I never knew strategy was a practice until I got to Codeword and I was an account manager. I met Jordan (Leschinsky, VP of Strategy at Codeword) and said, “I want to do what she does.” And I didn’t exactly know what she did either. [Laughs]
What struck you about what she did that made you go, “Okay, I think this is my lane?”
Whenever she was in a meeting, whatever she said made sense. Everybody was like, “Great, that’s the direction we should take,” or “I didn’t think about it that way,” or “Let’s try that and see what happens.” I realized that’s what I’ve always done in previous roles and I remember saying to myself…
“I don’t want to see the work from the sidelines anymore. I want to do the work.”
I had a similar realization. I started out as a writer, but I had this feeling I wanted to be a little closer to the decision-making on what we’re going to make and the rationale for doing so.
Strategy seemed like a natural fit for me. It’s just good old-fashioned problem-solving, right?
It’s the ability to notice a problem or something that’s a little off, and you’re going to play detective and try to figure out how to solve it.
How can I start to hone in on what’s off and then bring forward positive solutions, but in a collaborative way? It doesn’t always go over well if you just say, “Here’s what you need to do.”👍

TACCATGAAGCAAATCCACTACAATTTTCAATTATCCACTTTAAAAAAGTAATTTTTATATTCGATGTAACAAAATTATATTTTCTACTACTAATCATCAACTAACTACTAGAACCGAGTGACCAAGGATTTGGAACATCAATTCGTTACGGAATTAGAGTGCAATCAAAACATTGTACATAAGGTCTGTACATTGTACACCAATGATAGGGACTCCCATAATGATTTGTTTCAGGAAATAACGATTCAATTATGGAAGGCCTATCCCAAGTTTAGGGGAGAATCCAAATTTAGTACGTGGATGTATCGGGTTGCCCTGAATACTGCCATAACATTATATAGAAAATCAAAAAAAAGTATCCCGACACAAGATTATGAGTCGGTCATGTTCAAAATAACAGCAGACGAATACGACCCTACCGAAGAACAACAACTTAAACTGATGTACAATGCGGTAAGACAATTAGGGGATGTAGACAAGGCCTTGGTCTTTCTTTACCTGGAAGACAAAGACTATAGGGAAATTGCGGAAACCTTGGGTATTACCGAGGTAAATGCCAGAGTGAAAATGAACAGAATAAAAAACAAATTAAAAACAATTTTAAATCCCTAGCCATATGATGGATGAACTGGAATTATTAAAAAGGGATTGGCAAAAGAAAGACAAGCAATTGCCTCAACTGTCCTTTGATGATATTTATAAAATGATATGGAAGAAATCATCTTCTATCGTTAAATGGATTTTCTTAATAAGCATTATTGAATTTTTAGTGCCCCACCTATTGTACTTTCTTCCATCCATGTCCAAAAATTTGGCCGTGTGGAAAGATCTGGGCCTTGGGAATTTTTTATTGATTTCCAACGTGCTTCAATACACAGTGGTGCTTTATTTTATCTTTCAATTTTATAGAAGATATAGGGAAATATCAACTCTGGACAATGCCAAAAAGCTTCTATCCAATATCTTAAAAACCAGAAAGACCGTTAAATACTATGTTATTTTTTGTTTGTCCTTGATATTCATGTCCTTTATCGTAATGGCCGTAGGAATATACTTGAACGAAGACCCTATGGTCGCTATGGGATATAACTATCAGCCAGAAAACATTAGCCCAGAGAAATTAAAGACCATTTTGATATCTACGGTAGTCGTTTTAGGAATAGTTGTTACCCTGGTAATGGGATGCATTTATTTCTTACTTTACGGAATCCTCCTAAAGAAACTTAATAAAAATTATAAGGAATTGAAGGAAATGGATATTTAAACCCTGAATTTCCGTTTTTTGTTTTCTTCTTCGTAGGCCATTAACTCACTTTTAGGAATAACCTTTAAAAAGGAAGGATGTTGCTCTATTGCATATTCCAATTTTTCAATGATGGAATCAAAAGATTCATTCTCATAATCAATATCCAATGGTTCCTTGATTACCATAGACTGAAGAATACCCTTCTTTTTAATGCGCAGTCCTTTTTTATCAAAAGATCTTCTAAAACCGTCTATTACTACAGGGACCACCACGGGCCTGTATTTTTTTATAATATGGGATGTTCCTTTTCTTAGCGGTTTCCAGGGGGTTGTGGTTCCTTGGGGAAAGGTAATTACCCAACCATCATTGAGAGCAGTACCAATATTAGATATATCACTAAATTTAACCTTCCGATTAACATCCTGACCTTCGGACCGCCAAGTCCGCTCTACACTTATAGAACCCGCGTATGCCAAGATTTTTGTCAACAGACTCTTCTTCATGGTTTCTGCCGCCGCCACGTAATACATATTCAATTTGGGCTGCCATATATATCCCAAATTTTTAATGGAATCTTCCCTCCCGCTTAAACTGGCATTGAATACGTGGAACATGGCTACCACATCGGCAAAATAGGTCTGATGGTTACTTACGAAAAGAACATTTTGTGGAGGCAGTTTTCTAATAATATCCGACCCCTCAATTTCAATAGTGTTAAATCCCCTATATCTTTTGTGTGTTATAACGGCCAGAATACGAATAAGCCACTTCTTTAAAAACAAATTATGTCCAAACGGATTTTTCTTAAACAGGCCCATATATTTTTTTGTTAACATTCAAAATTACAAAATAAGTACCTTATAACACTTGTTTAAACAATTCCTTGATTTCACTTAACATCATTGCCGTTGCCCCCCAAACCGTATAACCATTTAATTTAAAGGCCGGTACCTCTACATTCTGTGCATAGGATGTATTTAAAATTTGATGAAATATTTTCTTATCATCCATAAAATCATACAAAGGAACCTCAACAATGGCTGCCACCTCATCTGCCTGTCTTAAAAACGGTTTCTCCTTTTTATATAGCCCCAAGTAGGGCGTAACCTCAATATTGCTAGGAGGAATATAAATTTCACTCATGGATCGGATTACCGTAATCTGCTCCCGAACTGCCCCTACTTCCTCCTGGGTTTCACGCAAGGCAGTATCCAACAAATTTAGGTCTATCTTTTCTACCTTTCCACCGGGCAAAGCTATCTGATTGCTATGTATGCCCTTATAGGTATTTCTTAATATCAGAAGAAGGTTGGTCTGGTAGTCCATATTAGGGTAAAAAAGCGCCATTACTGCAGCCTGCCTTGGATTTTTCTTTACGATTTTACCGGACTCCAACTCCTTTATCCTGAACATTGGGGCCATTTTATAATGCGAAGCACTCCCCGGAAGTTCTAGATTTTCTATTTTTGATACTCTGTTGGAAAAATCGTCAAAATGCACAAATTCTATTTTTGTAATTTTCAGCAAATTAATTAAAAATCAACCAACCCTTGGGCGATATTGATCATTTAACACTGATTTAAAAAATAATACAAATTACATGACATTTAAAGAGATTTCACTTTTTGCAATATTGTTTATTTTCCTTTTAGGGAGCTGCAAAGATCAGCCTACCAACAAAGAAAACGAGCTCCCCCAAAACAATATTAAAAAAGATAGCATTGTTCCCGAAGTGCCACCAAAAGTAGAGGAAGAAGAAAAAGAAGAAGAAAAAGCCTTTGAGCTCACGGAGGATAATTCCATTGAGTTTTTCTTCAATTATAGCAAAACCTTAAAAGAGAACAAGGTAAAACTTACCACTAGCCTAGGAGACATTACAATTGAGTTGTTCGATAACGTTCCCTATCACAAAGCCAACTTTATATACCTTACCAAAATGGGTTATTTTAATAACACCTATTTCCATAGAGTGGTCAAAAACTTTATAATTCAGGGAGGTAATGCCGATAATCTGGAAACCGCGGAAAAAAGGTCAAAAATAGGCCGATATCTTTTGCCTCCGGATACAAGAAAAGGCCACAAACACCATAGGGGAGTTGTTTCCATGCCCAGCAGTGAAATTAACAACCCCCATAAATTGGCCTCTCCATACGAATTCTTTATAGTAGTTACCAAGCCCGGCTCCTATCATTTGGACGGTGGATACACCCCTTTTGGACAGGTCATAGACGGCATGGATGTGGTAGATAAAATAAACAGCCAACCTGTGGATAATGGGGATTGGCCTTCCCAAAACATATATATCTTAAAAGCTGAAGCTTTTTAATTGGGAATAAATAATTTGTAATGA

Fostering collaboration

If you come off as someone who thinks they know everything, it’s less likely that people are going to approach you to actually collaborate. They have to want to work with you.
I really think collaboration is about being a cool person at the end of the day. [Laughs]
I love that.
I think we sometimes overestimate how we work with clients, and maybe underestimate how we work with our own creative teams.
We should come to them with the same energy we would bring clients, because technically they’re our clients as well. 💯
We’re trying to inspire them to go in a particular direction with their work, which of course, they’re the experts in. We have to find a nice balance of give and take.
Totally. I think of agencies as a creative enterprise, like a movie set. I feel like the strategist is a little like a screenwriter on set. Does the screenwriter need to be on set? Probably not. But if they are, the director and the actors and whoever else have a resource they can bounce ideas off of, or ask questions about what’s on the page that will empower them to work their magic.